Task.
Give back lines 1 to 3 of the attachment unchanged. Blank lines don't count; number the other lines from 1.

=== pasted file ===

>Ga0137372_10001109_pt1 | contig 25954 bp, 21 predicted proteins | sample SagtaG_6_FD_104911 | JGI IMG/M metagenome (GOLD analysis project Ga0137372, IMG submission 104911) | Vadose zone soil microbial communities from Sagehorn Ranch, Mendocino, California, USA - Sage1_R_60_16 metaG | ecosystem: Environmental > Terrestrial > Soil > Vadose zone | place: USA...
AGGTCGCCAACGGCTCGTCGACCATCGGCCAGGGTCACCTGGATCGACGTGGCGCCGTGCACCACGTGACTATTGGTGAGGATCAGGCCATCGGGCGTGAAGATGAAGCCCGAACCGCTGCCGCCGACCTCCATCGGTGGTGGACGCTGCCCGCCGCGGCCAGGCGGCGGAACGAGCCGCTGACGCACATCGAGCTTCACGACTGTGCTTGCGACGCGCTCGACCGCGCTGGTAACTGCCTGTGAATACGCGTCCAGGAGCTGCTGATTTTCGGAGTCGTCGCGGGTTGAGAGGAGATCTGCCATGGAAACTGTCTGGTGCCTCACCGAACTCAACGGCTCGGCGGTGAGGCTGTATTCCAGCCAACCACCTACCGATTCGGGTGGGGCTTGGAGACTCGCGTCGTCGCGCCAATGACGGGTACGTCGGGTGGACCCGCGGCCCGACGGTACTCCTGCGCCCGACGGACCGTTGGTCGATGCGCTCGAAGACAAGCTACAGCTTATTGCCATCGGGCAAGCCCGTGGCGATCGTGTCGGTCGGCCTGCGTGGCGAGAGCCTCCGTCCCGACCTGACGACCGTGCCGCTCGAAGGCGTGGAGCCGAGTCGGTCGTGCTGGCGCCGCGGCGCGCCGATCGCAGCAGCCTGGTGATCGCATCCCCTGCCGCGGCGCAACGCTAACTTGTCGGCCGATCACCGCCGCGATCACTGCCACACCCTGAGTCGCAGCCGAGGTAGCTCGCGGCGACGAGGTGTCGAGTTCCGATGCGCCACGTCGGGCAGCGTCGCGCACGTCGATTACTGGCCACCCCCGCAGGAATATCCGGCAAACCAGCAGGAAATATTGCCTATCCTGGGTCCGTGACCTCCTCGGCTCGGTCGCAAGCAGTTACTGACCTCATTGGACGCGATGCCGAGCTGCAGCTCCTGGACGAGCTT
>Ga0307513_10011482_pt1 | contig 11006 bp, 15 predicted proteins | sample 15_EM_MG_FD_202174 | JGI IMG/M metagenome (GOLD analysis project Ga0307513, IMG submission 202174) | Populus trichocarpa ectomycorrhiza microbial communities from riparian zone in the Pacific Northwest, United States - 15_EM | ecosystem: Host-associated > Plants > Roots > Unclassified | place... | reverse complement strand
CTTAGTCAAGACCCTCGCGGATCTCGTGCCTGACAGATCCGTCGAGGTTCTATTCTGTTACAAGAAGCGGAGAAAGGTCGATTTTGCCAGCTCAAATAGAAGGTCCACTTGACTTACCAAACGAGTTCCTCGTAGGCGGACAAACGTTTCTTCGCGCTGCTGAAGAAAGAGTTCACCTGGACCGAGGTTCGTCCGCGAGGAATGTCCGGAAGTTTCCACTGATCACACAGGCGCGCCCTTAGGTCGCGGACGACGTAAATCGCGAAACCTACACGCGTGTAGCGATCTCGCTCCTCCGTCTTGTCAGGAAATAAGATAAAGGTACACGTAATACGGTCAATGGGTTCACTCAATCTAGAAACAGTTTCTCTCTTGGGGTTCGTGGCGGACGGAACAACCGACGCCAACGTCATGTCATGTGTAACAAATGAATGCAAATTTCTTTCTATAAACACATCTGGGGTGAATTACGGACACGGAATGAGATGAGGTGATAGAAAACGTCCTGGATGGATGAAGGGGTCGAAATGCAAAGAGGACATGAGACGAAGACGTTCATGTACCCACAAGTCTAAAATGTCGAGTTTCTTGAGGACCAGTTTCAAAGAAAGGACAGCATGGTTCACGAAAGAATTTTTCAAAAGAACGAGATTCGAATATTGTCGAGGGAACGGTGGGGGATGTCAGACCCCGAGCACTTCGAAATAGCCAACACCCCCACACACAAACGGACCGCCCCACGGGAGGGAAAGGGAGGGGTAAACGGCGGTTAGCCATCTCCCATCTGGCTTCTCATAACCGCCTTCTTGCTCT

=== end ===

>Ga0137372_10001109_pt1 | contig 25954 bp, 21 predicted proteins | sample SagtaG_6_FD_104911 | JGI IMG/M metagenome (GOLD analysis project Ga0137372, IMG submission 104911) | Vadose zone soil microbial communities from Sagehorn Ranch, Mendocino, California, USA - Sage1_R_60_16 metaG | ecosystem: Environmental > Terrestrial > Soil > Vadose zone | place: USA...
AGGTCGCCAACGGCTCGTCGACCATCGGCCAGGGTCACCTGGATCGACGTGGCGCCGTGCACCACGTGACTATTGGTGAGGATCAGGCCATCGGGCGTGAAGATGAAGCCCGAACCGCTGCCGCCGACCTCCATCGGTGGTGGACGCTGCCCGCCGCGGCCAGGCGGCGGAACGAGCCGCTGACGCACATCGAGCTTCACGACTGTGCTTGCGACGCGCTCGACCGCGCTGGTAACTGCCTGTGAATACGCGTCCAGGAGCTGCTGATTTTCGGAGTCGTCGCGGGTTGAGAGGAGATCTGCCATGGAAACTGTCTGGTGCCTCACCGAACTCAACGGCTCGGCGGTGAGGCTGTATTCCAGCCAACCACCTACCGATTCGGGTGGGGCTTGGAGACTCGCGTCGTCGCGCCAATGACGGGTACGTCGGGTGGACCCGCGGCCCGACGGTACTCCTGCGCCCGACGGACCGTTGGTCGATGCGCTCGAAGACAAGCTACAGCTTATTGCCATCGGGCAAGCCCGTGGCGATCGTGTCGGTCGGCCTGCGTGGCGAGAGCCTCCGTCCCGACCTGACGACCGTGCCGCTCGAAGGCGTGGAGCCGAGTCGGTCGTGCTGGCGCCGCGGCGCGCCGATCGCAGCAGCCTGGTGATCGCATCCCCTGCCGCGGCGCAACGCTAACTTGTCGGCCGATCACCGCCGCGATCACTGCCACACCCTGAGTCGCAGCCGAGGTAGCTCGCGGCGACGAGGTGTCGAGTTCCGATGCGCCACGTCGGGCAGCGTCGCGCACGTCGATTACTGGCCACCCCCGCAGGAATATCCGGCAAACCAGCAGGAAATATTGCCTATCCTGGGTCCGTGACCTCCTCGGCTCGGTCGCAAGCAGTTACTGACCTCATTGGACGCGATGCCGAGCTGCAGCTCCTGGACGAGCTT
>Ga0307513_10011482_pt1 | contig 11006 bp, 15 predicted proteins | sample 15_EM_MG_FD_202174 | JGI IMG/M metagenome (GOLD analysis project Ga0307513, IMG submission 202174) | Populus trichocarpa ectomycorrhiza microbial communities from riparian zone in the Pacific Northwest, United States - 15_EM | ecosystem: Host-associated > Plants > Roots > Unclassified | place... | reverse complement strand